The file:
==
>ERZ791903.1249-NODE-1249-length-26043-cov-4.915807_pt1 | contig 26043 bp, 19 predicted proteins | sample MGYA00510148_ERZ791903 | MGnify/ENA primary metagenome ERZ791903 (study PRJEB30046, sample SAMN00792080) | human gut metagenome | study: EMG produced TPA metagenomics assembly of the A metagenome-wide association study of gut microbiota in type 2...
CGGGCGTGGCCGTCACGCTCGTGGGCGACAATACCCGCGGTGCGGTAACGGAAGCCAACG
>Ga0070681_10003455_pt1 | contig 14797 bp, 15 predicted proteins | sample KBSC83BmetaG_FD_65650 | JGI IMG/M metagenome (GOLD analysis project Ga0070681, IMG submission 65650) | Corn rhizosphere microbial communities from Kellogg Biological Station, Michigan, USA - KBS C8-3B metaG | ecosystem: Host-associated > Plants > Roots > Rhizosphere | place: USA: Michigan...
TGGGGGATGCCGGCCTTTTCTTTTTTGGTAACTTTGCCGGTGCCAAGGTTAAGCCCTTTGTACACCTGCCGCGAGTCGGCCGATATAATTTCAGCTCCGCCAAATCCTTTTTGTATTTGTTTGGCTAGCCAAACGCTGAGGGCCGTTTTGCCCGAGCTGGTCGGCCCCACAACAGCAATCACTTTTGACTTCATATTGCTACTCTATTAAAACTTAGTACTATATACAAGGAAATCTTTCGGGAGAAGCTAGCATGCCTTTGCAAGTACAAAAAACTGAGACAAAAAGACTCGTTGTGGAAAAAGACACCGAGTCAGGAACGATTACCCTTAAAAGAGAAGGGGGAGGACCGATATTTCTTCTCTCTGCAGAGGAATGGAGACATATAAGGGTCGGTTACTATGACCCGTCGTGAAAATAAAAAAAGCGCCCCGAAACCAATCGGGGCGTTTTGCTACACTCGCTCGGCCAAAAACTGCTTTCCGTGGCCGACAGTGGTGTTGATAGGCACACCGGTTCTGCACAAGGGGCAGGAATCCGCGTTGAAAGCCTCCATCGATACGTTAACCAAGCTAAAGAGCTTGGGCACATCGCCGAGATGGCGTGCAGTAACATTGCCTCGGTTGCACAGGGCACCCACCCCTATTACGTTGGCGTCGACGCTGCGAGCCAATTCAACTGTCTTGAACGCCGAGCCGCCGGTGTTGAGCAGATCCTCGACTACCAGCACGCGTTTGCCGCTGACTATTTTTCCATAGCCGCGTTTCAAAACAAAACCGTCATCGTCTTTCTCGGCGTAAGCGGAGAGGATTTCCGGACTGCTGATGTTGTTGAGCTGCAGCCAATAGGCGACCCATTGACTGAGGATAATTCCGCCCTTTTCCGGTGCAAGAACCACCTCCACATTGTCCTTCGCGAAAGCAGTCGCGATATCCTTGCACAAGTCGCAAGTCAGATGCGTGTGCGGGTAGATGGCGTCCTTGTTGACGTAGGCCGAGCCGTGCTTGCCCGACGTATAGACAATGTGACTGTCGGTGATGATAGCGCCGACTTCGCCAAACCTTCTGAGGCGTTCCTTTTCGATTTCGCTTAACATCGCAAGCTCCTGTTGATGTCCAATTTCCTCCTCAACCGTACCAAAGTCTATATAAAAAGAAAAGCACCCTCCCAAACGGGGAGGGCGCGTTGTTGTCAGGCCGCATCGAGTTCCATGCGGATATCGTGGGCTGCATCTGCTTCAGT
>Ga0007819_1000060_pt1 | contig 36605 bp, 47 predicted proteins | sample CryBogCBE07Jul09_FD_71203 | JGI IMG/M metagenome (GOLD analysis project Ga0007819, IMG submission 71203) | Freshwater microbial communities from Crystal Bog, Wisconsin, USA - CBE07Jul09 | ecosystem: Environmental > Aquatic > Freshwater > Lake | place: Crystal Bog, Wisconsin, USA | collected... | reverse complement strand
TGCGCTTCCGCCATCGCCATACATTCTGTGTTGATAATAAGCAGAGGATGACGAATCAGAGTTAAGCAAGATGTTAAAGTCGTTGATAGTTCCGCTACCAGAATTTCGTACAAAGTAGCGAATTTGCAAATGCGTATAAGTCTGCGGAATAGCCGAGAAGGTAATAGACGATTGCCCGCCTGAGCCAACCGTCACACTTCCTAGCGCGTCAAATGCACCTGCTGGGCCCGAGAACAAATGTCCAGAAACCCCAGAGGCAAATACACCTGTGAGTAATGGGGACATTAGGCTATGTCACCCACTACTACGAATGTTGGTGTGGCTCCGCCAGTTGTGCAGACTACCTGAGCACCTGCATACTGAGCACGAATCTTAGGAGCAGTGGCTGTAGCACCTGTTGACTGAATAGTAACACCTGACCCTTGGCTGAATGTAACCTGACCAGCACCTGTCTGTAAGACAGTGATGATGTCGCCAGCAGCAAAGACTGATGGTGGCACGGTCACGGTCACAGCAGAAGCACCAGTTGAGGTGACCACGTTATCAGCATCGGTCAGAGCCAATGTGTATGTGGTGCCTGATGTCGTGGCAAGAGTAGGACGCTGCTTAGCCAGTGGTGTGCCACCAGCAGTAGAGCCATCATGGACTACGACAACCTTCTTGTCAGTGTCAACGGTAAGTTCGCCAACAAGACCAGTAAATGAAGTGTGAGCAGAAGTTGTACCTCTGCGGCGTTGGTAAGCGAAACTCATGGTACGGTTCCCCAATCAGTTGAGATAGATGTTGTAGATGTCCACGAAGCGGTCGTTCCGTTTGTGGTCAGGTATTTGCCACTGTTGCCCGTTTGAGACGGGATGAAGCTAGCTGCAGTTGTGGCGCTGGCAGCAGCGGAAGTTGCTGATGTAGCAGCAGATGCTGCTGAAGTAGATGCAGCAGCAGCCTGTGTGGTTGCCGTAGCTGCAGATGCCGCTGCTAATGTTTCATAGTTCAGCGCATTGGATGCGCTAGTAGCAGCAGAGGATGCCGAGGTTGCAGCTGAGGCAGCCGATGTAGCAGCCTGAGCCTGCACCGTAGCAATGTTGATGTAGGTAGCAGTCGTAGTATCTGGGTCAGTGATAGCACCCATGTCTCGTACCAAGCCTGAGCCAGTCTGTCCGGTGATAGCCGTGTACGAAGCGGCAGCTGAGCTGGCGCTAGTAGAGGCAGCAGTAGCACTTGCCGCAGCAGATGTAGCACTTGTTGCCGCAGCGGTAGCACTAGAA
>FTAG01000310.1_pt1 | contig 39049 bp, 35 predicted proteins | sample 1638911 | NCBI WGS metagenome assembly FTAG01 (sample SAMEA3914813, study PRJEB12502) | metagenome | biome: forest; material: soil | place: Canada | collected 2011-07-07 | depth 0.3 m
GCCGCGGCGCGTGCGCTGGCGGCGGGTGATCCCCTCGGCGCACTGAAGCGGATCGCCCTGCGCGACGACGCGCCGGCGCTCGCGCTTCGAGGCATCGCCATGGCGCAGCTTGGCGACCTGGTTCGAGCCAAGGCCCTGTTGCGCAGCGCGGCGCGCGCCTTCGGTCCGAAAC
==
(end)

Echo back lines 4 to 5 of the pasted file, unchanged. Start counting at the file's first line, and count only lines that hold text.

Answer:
TGGGGGATGCCGGCCTTTTCTTTTTTGGTAACTTTGCCGGTGCCAAGGTTAAGCCCTTTGTACACCTGCCGCGAGTCGGCCGATATAATTTCAGCTCCGCCAAATCCTTTTTGTATTTGTTTGGCTAGCCAAACGCTGAGGGCCGTTTTGCCCGAGCTGGTCGGCCCCACAACAGCAATCACTTTTGACTTCATATTGCTACTCTATTAAAACTTAGTACTATATACAAGGAAATCTTTCGGGAGAAGCTAGCATGCCTTTGCAAGTACAAAAAACTGAGACAAAAAGACTCGTTGTGGAAAAAGACACCGAGTCAGGAACGATTACCCTTAAAAGAGAAGGGGGAGGACCGATATTTCTTCTCTCTGCAGAGGAATGGAGACATATAAGGGTCGGTTACTATGACCCGTCGTGAAAATAAAAAAAGCGCCCCGAAACCAATCGGGGCGTTTTGCTACACTCGCTCGGCCAAAAACTGCTTTCCGTGGCCGACAGTGGTGTTGATAGGCACACCGGTTCTGCACAAGGGGCAGGAATCCGCGTTGAAAGCCTCCATCGATACGTTAACCAAGCTAAAGAGCTTGGGCACATCGCCGAGATGGCGTGCAGTAACATTGCCTCGGTTGCACAGGGCACCCACCCCTATTACGTTGGCGTCGACGCTGCGAGCCAATTCAACTGTCTTGAACGCCGAGCCGCCGGTGTTGAGCAGATCCTCGACTACCAGCACGCGTTTGCCGCTGACTATTTTTCCATAGCCGCGTTTCAAAACAAAACCGTCATCGTCTTTCTCGGCGTAAGCGGAGAGGATTTCCGGACTGCTGATGTTGTTGAGCTGCAGCCAATAGGCGACCCATTGACTGAGGATAATTCCGCCCTTTTCCGGTGCAAGAACCACCTCCACATTGTCCTTCGCGAAAGCAGTCGCGATATCCTTGCACAAGTCGCAAGTCAGATGCGTGTGCGGGTAGATGGCGTCCTTGTTGACGTAGGCCGAGCCGTGCTTGCCCGACGTATAGACAATGTGACTGTCGGTGATGATAGCGCCGACTTCGCCAAACCTTCTGAGGCGTTCCTTTTCGATTTCGCTTAACATCGCAAGCTCCTGTTGATGTCCAATTTCCTCCTCAACCGTACCAAAGTCTATATAAAAAGAAAAGCACCCTCCCAAACGGGGAGGGCGCGTTGTTGTCAGGCCGCATCGAGTTCCATGCGGATATCGTGGGCTGCATCTGCTTCAGT
>Ga0007819_1000060_pt1 | contig 36605 bp, 47 predicted proteins | sample CryBogCBE07Jul09_FD_71203 | JGI IMG/M metagenome (GOLD analysis project Ga0007819, IMG submission 71203) | Freshwater microbial communities from Crystal Bog, Wisconsin, USA - CBE07Jul09 | ecosystem: Environmental > Aquatic > Freshwater > Lake | place: Crystal Bog, Wisconsin, USA | collected... | reverse complement strand